Probably one of the most underrated and over looked aspects of the game of football is the pass before the assist. Even a defender’s last ditch tackle or a goalkeepers fingertip save receives more recognition that one of the key aspects of the game – the killer pass which was made just before the assist which contributed to the goal.

What the pass before the assist essentially does is it opens the play up completely for the attacking team putting the defending team on the back foot immediately. This ultimately leads to a player passing the football to the goal scorer (the assist) who then slots the ball home into the opposition net.

Not to take any credit away from the assist or the goal itself (and the players responsible for each respectively), but the pass before the assist always tends to stay in the shadows even though it deserves credit. At the end of each season, the assists and goals stats are racked up and compared. But, no one bothers about the pass before the assist. A player making such a pass is contributing as much to the team as the goal scorer and the assister.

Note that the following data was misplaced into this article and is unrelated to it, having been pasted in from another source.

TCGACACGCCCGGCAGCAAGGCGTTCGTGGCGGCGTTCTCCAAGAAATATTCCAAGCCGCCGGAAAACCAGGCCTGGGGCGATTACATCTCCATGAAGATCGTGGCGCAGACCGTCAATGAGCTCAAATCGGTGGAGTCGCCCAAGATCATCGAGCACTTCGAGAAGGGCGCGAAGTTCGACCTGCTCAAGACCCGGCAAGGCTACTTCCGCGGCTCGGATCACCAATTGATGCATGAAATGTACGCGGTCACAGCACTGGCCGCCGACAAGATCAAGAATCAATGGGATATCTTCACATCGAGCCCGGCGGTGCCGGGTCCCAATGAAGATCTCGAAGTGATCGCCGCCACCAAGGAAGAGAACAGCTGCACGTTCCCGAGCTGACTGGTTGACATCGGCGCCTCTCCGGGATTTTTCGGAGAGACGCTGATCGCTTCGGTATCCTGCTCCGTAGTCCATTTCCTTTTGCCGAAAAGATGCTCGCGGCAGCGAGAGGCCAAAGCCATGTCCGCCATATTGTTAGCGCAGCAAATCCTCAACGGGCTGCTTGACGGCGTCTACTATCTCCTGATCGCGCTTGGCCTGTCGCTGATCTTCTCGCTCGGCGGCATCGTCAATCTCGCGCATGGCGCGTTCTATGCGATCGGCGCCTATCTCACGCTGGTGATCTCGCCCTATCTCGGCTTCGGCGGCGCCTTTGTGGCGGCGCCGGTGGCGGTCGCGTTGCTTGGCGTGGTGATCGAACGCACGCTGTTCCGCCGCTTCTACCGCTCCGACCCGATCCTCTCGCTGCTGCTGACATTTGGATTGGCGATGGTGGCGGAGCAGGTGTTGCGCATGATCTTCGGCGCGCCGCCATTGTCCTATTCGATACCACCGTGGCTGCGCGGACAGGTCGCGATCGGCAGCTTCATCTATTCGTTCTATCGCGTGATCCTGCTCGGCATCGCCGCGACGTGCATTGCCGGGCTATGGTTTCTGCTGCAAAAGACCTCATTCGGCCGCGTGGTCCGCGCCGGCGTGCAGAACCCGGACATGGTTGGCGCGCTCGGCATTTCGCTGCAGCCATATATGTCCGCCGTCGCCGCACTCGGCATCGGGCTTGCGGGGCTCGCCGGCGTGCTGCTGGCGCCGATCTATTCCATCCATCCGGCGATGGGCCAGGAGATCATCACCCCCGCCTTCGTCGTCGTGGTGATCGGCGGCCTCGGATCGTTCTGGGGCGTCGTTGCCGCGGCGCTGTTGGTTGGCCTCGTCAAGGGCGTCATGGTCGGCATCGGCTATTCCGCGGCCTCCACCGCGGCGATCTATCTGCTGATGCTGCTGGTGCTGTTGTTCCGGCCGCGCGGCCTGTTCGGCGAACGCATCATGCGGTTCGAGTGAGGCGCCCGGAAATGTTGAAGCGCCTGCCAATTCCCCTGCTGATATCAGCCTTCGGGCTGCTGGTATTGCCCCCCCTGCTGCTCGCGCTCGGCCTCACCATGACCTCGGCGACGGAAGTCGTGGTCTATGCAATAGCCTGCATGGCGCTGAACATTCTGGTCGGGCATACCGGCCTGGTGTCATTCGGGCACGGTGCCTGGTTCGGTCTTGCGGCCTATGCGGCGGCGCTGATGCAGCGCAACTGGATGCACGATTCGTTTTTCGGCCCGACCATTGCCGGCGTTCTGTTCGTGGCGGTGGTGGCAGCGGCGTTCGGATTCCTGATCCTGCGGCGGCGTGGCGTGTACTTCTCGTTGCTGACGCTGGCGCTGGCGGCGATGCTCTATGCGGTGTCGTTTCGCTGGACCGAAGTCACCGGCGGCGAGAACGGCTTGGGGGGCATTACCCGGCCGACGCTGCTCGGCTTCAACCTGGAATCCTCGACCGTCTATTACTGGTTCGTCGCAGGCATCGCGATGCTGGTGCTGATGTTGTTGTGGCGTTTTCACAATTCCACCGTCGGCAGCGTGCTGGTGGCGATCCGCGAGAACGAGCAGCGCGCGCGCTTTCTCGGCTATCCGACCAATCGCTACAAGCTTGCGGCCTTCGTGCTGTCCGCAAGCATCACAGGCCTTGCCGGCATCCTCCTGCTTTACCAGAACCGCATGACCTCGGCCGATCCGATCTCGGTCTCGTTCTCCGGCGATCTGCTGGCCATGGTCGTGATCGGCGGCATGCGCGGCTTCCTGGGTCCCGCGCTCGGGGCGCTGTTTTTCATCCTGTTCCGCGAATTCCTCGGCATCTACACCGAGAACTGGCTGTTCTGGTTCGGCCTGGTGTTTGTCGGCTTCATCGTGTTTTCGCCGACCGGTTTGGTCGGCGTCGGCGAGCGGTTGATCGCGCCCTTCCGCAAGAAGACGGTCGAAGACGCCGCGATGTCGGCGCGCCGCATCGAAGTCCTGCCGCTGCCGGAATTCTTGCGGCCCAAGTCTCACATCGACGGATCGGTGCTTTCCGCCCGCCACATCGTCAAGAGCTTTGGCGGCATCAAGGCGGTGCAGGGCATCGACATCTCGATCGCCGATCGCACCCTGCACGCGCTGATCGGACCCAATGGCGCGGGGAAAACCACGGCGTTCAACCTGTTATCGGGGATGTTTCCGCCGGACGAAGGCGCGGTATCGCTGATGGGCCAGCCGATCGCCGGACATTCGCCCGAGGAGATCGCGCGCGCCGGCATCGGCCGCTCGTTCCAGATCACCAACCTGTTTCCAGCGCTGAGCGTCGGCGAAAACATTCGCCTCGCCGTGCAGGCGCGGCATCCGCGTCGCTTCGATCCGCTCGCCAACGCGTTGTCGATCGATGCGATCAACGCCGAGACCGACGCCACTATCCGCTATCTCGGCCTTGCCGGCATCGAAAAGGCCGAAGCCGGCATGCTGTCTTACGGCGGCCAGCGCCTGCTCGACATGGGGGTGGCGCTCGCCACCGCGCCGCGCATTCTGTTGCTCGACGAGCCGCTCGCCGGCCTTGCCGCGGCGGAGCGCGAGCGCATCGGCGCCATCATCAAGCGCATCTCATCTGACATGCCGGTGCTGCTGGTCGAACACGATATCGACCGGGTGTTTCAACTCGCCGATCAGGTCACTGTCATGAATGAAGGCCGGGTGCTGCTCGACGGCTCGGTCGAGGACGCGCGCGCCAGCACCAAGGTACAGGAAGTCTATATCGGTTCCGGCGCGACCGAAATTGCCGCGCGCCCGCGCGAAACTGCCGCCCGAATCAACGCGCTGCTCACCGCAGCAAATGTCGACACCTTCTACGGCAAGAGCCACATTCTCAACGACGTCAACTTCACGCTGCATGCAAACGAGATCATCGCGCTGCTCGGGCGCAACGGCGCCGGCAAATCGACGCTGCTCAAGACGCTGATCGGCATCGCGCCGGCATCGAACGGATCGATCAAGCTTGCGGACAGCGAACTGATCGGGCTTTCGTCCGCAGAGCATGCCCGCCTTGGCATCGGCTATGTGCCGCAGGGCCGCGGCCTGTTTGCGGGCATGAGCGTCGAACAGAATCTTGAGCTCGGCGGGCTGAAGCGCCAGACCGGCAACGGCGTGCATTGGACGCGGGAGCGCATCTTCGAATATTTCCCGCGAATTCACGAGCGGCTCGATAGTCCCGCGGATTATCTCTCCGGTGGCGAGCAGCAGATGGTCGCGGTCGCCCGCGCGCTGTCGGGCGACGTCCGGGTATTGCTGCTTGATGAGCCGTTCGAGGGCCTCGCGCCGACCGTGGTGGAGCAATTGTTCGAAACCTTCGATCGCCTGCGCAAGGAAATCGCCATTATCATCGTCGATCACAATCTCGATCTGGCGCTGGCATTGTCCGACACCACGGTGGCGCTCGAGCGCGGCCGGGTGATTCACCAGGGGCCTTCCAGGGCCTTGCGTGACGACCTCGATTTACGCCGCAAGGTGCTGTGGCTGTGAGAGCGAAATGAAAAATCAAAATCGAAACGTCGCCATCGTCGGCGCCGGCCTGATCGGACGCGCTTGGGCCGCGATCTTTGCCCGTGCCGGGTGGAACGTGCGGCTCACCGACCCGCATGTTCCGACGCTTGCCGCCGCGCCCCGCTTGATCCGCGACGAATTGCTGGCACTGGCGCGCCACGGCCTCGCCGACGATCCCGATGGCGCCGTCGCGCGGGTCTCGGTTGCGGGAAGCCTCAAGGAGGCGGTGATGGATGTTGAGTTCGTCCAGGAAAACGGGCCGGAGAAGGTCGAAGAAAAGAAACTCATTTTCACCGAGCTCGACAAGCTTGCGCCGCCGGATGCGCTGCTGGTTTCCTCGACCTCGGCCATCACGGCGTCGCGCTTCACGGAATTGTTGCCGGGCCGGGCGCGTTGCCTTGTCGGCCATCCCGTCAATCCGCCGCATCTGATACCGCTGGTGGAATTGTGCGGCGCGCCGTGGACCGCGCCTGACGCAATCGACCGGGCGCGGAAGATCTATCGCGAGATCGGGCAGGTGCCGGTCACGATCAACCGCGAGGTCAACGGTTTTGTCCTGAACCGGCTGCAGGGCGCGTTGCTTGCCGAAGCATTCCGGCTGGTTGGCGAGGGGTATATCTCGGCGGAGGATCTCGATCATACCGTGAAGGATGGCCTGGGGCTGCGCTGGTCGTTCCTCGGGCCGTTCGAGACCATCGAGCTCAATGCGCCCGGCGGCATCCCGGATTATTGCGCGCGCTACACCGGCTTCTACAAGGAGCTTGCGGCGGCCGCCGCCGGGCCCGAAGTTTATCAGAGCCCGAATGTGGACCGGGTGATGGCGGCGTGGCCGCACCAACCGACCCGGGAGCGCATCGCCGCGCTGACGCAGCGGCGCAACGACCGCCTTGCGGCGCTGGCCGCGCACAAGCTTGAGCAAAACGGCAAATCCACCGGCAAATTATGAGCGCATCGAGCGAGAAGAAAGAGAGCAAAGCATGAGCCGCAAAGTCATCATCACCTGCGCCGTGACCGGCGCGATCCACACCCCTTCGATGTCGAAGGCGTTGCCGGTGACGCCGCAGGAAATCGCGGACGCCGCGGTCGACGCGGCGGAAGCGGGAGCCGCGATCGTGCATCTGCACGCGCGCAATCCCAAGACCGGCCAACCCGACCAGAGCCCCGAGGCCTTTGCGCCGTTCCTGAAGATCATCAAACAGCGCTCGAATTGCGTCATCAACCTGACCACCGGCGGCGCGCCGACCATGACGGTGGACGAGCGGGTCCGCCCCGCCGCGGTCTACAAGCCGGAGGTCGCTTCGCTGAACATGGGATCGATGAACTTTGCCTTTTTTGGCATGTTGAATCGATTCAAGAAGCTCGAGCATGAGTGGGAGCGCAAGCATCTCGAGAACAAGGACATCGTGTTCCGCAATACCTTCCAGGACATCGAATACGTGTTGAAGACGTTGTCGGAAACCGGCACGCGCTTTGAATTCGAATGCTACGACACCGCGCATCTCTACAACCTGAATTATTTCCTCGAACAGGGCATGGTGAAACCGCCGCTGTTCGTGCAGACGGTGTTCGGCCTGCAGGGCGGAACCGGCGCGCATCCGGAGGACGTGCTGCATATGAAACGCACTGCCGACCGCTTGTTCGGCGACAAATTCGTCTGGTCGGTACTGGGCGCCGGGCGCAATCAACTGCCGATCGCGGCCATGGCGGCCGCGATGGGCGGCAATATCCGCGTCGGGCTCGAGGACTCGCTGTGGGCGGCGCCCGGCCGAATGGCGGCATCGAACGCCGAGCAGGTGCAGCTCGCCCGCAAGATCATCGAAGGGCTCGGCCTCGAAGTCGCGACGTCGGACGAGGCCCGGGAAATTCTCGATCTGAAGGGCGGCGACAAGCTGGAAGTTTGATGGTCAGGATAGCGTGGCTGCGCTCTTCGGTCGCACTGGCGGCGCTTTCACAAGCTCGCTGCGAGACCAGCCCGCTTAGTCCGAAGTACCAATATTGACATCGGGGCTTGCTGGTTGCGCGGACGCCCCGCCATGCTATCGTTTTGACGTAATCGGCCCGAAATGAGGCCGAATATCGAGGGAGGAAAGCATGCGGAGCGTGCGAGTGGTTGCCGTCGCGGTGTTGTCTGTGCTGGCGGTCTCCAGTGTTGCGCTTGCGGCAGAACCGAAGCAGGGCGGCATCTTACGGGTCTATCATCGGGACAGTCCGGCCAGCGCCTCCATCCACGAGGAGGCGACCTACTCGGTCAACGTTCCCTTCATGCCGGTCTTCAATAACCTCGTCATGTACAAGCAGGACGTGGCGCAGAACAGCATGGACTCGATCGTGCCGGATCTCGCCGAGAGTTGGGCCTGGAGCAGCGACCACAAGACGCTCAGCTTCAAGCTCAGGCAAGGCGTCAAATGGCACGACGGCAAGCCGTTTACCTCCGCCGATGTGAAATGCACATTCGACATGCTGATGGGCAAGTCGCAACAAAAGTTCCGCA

The pass before the assist is made by players who can play in any position on the pitch. Quite often it is made by the goalkeeper or a defender when a team is launching a counter attack. In such cases the pass before the assist is the most crucial pass in determining the success of the counter attack. Even in the case of team goals which involve heavy link up play between several players, the pass(es) before the assist contribute as much towards victory as the assist and the goal.

Just as I write this, the Greece national team gives proof of the importance of the pass before the assist. Greece are 1-0 down at the quarters of the Euro 2012 against a German team who are running them ragged. Theofanis Gekas manages to get possession in the middle of the park and sends a fabulous through ball (the glorious but much ignored pass before the assist) to Salpingidis who makes a simple pass to Samaras to slot it home into Neuer’s net. Of course, Samaras and Salpingidis will be the name on everyone’s lips, but the brave and valiant efforts of Gekas, which in fact created the entire attack, will never be remembered. The pass before the assist will always remain in the shadow. (P.S.- Khedira just equalized for Germany, so the goal may be irrelevant, but the pass before the assist will remain beautiful.)